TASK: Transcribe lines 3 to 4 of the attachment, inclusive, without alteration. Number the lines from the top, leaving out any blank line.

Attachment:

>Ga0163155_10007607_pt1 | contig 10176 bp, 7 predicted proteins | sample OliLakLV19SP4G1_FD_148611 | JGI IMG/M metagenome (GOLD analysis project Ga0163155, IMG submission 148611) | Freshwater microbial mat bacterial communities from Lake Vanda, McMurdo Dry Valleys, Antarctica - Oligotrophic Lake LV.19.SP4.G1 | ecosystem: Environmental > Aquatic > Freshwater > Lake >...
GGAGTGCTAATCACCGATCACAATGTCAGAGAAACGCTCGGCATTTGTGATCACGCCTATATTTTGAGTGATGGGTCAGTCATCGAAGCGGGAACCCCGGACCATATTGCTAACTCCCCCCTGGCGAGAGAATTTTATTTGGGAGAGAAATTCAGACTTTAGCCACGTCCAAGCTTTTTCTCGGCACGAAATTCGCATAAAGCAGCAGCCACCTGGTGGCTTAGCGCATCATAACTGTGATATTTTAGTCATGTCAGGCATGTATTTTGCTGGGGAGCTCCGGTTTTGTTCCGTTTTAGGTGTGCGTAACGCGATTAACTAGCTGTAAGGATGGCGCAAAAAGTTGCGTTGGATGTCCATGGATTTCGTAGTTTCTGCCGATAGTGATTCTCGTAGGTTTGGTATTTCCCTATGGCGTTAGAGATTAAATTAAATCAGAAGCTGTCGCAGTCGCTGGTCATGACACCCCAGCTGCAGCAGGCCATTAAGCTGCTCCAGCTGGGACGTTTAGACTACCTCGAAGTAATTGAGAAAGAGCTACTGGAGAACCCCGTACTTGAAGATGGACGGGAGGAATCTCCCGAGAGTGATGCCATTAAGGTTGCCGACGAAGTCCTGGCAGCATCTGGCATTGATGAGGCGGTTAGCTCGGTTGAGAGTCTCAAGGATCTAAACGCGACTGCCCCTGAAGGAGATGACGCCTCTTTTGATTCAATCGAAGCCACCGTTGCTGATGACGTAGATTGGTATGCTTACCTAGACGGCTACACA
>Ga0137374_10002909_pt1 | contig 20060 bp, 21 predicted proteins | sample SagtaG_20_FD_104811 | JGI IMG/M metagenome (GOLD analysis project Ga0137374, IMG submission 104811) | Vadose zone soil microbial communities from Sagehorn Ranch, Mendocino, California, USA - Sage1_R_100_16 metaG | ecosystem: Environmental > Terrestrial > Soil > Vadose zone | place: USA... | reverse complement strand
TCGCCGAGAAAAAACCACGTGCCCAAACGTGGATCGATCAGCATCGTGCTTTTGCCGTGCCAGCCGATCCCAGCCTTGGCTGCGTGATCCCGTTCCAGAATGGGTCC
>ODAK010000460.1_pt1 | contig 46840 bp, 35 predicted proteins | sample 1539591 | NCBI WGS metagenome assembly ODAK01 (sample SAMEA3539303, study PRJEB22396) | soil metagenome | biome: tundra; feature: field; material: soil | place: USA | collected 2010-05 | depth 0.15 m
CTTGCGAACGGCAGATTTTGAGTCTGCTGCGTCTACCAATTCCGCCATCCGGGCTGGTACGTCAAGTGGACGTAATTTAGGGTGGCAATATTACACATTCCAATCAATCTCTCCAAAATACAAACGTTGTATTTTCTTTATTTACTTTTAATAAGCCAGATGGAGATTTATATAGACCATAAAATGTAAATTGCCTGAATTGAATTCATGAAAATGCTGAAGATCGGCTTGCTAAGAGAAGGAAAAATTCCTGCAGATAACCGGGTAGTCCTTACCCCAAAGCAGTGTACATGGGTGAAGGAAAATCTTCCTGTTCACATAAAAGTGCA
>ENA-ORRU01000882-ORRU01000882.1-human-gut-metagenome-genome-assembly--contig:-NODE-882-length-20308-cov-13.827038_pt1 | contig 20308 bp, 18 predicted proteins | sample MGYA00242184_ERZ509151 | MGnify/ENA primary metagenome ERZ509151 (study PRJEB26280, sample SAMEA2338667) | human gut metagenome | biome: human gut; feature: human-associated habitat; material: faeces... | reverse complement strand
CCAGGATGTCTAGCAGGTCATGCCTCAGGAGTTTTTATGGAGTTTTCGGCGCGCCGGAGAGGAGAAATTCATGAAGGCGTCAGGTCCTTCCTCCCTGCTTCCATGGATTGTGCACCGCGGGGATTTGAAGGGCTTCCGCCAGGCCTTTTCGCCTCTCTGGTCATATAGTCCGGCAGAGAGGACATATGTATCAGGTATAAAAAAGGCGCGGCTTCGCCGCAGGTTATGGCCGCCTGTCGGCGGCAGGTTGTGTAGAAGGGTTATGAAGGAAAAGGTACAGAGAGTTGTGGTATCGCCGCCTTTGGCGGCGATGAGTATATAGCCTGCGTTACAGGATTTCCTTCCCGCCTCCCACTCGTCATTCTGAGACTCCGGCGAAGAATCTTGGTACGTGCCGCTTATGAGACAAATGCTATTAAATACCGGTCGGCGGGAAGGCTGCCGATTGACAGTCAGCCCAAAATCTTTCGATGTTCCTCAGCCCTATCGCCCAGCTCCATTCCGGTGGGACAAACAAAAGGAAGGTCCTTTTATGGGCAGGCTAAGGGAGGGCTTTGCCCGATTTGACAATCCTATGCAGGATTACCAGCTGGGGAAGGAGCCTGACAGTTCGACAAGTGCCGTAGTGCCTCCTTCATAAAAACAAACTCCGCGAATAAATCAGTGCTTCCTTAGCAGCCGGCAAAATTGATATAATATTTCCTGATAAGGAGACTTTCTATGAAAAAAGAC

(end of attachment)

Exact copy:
>Ga0137374_10002909_pt1 | contig 20060 bp, 21 predicted proteins | sample SagtaG_20_FD_104811 | JGI IMG/M metagenome (GOLD analysis project Ga0137374, IMG submission 104811) | Vadose zone soil microbial communities from Sagehorn Ranch, Mendocino, California, USA - Sage1_R_100_16 metaG | ecosystem: Environmental > Terrestrial > Soil > Vadose zone | place: USA... | reverse complement strand
TCGCCGAGAAAAAACCACGTGCCCAAACGTGGATCGATCAGCATCGTGCTTTTGCCGTGCCAGCCGATCCCAGCCTTGGCTGCGTGATCCCGTTCCAGAATGGGTCC